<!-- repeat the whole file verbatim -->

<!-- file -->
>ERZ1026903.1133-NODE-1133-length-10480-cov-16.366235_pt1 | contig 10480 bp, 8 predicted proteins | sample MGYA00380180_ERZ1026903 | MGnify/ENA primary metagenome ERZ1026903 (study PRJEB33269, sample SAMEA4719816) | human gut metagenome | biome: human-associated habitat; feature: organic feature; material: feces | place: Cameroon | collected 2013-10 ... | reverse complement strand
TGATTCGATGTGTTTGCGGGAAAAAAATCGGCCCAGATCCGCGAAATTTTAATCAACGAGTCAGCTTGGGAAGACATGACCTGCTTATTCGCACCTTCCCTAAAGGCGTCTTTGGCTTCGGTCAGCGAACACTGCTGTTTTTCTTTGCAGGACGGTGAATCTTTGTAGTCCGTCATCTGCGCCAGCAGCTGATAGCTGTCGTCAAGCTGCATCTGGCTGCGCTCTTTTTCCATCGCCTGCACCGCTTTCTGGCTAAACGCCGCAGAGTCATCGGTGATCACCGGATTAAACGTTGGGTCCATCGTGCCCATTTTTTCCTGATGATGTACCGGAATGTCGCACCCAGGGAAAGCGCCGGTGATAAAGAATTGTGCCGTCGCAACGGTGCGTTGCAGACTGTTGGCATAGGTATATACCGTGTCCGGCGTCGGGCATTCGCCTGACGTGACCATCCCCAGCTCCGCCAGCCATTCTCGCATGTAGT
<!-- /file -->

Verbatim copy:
>ERZ1026903.1133-NODE-1133-length-10480-cov-16.366235_pt1 | contig 10480 bp, 8 predicted proteins | sample MGYA00380180_ERZ1026903 | MGnify/ENA primary metagenome ERZ1026903 (study PRJEB33269, sample SAMEA4719816) | human gut metagenome | biome: human-associated habitat; feature: organic feature; material: feces | place: Cameroon | collected 2013-10 ... | reverse complement strand
TGATTCGATGTGTTTGCGGGAAAAAAATCGGCCCAGATCCGCGAAATTTTAATCAACGAGTCAGCTTGGGAAGACATGACCTGCTTATTCGCACCTTCCCTAAAGGCGTCTTTGGCTTCGGTCAGCGAACACTGCTGTTTTTCTTTGCAGGACGGTGAATCTTTGTAGTCCGTCATCTGCGCCAGCAGCTGATAGCTGTCGTCAAGCTGCATCTGGCTGCGCTCTTTTTCCATCGCCTGCACCGCTTTCTGGCTAAACGCCGCAGAGTCATCGGTGATCACCGGATTAAACGTTGGGTCCATCGTGCCCATTTTTTCCTGATGATGTACCGGAATGTCGCACCCAGGGAAAGCGCCGGTGATAAAGAATTGTGCCGTCGCAACGGTGCGTTGCAGACTGTTGGCATAGGTATATACCGTGTCCGGCGTCGGGCATTCGCCTGACGTGACCATCCCCAGCTCCGCCAGCCATTCTCGCATGTAGT